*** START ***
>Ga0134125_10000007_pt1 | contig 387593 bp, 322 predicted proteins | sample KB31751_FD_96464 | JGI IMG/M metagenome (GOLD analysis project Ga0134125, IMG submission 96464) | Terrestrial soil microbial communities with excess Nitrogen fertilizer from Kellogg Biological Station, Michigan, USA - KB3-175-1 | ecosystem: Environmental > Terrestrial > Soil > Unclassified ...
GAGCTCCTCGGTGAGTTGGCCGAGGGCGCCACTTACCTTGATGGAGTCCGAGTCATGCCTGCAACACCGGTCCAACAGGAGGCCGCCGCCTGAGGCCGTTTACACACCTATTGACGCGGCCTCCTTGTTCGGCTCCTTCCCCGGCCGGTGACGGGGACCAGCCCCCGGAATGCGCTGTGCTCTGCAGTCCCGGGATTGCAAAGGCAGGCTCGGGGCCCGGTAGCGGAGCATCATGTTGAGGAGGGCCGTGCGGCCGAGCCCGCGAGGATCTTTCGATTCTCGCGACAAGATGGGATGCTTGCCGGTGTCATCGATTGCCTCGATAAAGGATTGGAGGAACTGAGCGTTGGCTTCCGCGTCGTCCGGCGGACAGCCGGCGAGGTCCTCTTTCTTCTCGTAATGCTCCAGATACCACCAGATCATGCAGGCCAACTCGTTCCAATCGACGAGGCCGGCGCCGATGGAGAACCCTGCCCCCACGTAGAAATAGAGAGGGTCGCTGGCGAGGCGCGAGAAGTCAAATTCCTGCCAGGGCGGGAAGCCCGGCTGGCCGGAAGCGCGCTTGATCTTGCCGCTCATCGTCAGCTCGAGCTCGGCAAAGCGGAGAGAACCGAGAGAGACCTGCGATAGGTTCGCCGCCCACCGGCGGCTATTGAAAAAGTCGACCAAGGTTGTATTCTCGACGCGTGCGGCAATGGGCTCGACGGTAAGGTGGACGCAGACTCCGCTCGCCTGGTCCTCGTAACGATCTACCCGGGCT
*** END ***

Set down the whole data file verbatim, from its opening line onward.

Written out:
>Ga0134125_10000007_pt1 | contig 387593 bp, 322 predicted proteins | sample KB31751_FD_96464 | JGI IMG/M metagenome (GOLD analysis project Ga0134125, IMG submission 96464) | Terrestrial soil microbial communities with excess Nitrogen fertilizer from Kellogg Biological Station, Michigan, USA - KB3-175-1 | ecosystem: Environmental > Terrestrial > Soil > Unclassified ...
GAGCTCCTCGGTGAGTTGGCCGAGGGCGCCACTTACCTTGATGGAGTCCGAGTCATGCCTGCAACACCGGTCCAACAGGAGGCCGCCGCCTGAGGCCGTTTACACACCTATTGACGCGGCCTCCTTGTTCGGCTCCTTCCCCGGCCGGTGACGGGGACCAGCCCCCGGAATGCGCTGTGCTCTGCAGTCCCGGGATTGCAAAGGCAGGCTCGGGGCCCGGTAGCGGAGCATCATGTTGAGGAGGGCCGTGCGGCCGAGCCCGCGAGGATCTTTCGATTCTCGCGACAAGATGGGATGCTTGCCGGTGTCATCGATTGCCTCGATAAAGGATTGGAGGAACTGAGCGTTGGCTTCCGCGTCGTCCGGCGGACAGCCGGCGAGGTCCTCTTTCTTCTCGTAATGCTCCAGATACCACCAGATCATGCAGGCCAACTCGTTCCAATCGACGAGGCCGGCGCCGATGGAGAACCCTGCCCCCACGTAGAAATAGAGAGGGTCGCTGGCGAGGCGCGAGAAGTCAAATTCCTGCCAGGGCGGGAAGCCCGGCTGGCCGGAAGCGCGCTTGATCTTGCCGCTCATCGTCAGCTCGAGCTCGGCAAAGCGGAGAGAACCGAGAGAGACCTGCGATAGGTTCGCCGCCCACCGGCGGCTATTGAAAAAGTCGACCAAGGTTGTATTCTCGACGCGTGCGGCAATGGGCTCGACGGTAAGGTGGACGCAGACTCCGCTCGCCTGGTCCTCGTAACGATCTACCCGGGCT